Ticketmaster to pay $4.5 million to settle misleading pricing case
Competition Bureau continues its work to enhance Canadians’ trust in the digital economy
June 27, 2019 – OTTAWA, ON – Competition Bureau
Ticketmaster L.L.C., TNow Entertainment Group, Inc. and Ticketmaster Canada LP will pay a $4 million penalty and $500,000 for costs incurred by the Competition Bureau during its investigation into allegedly misleading pricing claims in online ticket sales.
This concludes the Bureau’s legal action against Ticketmaster and other related companies. As part of a consent agreement registered with the Competition Tribunal, the companies will also establish a compliance program to ensure their advertising complies with the law and will implement new procedures to prevent advertising issues in the future.
The Bureau’s investigation concluded that Ticketmaster’s advertised prices were not attainable because they added mandatory fees during the later stages of the purchasing process. In the Bureau’s view, the price representations were misleading even though the amount of the fees was disclosed before consumers completed their transaction. The Bureau concluded that the additional fees often added more than 20% and, in some cases, over 65% to the advertised prices.
Today’s agreement follows the Bureau’s January 2018 application to the Competition Tribunal seeking to put an end to alleged false or misleading advertising by Ticketmaster, and a public statement in July 2017 calling on all sporting and entertainment vendors to review their marketing practices and display the real price of tickets upfront. Ticketmaster has already made a number of changes to its websites and mobile applications, and has applied these changes across Canada.
This is the fifth time since 2015 that the Bureau has successfully taken action to resolve concerns regarding the advertising of unattainable prices online. The Bureau’s work related to similar practices has led to a total of $9.95 million in penalties paid to date by Ticketmaster and major car rental companies: Avis/Budget, Hertz, Enterprise and Discount.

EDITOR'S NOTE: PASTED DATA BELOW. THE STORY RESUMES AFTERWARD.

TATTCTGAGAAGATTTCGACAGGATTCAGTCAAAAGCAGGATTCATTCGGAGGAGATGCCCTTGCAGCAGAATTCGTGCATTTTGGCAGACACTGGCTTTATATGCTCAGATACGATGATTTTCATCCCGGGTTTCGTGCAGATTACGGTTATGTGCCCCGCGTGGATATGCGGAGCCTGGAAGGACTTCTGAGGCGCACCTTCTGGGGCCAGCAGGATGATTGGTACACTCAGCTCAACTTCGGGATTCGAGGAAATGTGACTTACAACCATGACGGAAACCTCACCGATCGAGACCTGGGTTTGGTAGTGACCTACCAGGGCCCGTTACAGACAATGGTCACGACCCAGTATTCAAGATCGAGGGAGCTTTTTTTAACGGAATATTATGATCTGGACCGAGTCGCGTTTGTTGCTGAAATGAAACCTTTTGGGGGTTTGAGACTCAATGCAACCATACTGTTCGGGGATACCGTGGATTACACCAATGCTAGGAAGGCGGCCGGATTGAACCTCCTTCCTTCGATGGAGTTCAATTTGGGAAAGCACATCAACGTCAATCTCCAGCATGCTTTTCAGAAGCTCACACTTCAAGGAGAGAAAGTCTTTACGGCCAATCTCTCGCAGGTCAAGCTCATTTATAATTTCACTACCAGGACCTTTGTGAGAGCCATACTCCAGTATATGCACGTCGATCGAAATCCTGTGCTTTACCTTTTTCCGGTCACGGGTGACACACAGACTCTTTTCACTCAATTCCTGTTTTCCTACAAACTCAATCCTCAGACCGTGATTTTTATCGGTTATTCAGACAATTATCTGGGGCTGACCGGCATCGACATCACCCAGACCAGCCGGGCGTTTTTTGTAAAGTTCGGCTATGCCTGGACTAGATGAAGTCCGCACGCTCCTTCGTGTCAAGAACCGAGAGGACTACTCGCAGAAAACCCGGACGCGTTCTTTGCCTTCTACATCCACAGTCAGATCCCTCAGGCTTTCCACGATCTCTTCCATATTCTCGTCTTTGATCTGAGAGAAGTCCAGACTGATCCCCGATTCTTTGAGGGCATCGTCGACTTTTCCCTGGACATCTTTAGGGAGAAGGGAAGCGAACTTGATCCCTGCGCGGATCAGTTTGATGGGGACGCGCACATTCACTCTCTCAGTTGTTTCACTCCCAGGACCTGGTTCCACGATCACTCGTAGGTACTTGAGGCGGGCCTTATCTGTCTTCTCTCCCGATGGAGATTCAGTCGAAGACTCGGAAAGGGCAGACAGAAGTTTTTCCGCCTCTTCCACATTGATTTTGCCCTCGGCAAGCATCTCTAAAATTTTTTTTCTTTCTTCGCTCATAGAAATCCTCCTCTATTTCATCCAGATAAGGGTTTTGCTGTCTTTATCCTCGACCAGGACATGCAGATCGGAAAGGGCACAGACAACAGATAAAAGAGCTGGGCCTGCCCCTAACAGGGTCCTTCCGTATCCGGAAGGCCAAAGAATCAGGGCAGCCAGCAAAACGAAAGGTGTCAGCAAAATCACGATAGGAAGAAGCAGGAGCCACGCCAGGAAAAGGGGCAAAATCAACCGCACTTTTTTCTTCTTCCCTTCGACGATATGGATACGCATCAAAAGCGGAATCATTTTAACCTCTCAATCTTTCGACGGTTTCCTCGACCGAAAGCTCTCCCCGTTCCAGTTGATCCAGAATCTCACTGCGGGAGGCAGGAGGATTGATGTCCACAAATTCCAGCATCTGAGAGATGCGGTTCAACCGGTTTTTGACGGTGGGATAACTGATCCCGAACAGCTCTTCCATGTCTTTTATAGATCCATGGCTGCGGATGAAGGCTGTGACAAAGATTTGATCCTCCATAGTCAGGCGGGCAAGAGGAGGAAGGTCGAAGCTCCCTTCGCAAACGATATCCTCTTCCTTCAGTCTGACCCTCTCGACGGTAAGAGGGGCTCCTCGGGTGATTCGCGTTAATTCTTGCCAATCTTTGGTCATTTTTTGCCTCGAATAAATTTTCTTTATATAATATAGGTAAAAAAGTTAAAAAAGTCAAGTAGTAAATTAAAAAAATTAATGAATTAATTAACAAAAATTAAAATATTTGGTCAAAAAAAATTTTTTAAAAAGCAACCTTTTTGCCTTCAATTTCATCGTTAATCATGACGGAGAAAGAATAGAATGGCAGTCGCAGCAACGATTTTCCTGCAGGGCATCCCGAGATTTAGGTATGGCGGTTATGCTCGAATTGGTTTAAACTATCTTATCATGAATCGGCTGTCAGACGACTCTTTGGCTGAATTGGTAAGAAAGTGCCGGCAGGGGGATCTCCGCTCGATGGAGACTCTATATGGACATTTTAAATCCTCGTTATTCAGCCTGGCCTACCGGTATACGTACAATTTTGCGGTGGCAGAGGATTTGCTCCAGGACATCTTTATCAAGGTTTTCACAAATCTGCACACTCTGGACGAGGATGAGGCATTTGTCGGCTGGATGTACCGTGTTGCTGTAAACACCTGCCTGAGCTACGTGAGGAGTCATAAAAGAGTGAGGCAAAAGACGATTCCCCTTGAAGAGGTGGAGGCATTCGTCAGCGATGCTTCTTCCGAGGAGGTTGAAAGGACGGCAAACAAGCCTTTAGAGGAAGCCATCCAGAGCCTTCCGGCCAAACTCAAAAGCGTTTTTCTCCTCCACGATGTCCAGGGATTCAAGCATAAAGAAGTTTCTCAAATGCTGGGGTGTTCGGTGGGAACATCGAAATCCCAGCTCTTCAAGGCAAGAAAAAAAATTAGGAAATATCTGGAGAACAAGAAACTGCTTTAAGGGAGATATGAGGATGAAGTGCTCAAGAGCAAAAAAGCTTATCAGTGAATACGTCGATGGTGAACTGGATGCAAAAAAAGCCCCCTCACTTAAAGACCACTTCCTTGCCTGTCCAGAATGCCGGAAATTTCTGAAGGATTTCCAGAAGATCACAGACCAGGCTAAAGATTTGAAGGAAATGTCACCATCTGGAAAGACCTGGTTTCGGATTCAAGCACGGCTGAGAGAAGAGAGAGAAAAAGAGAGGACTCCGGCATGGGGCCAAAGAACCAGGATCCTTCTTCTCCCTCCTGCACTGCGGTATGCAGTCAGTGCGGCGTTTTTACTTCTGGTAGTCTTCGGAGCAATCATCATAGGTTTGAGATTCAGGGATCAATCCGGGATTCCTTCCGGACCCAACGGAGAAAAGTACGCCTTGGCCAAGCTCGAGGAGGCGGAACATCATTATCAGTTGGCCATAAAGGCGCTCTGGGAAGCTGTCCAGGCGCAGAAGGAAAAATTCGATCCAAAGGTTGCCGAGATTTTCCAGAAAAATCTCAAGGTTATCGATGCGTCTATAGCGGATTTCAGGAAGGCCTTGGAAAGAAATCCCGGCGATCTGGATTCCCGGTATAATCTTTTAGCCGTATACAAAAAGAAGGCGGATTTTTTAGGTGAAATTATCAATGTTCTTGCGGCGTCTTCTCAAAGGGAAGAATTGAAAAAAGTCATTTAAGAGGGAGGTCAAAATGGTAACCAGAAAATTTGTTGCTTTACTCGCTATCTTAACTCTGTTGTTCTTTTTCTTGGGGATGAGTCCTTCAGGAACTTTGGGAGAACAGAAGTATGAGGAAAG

“Canadians should be able to trust that the prices advertised are the ones they will pay when purchasing tickets online. The Bureau will remain vigilant and will not tolerate misleading representations. The Bureau expects all ticket vendors to take note and review their marketing practices, knowing that the Bureau continues to examine similar issues in the marketplace and will take action as necessary.”
Commissioner of Competition
The Bureau’s investigation found that Ticketmaster made allegedly misleading marketing claims to Canadians on a number of its websites, including ticketmaster.ca, ticketsnow.com and ticketweb.ca, and on mobile applications.
The consent agreement has the force of a court order and will be binding for a period of 10 years.
The Bureau will continue to examine similar issues in the event ticketing market and will take action as necessary.
The Bureau encourages all Canadians to report suspected deceiving pricing claims by using the Bureau’s online complaint form or by calling 1-800-348-5358.
- Corporate Compliance Programs
- Competition Bureau sues Ticketmaster over misleading ticket price advertising
- Calling all ticket vendors: Be upfront about the true cost of tickets
- Competition Bureau’s online complaint form
- Avis and Budget to ensure prices advertised are accurate
- Hertz and Dollar Thrifty to pay $1.25 million penalty for advertising unattainable prices and discounts
- Enterprise Rent-A-Car Canada to pay $1 million penalty for advertising unattainable prices
- Discount car rental penalised for advertising unattainable prices
- Consent agreement between the Competition Bureau and Ticketmaster as well as other related companies
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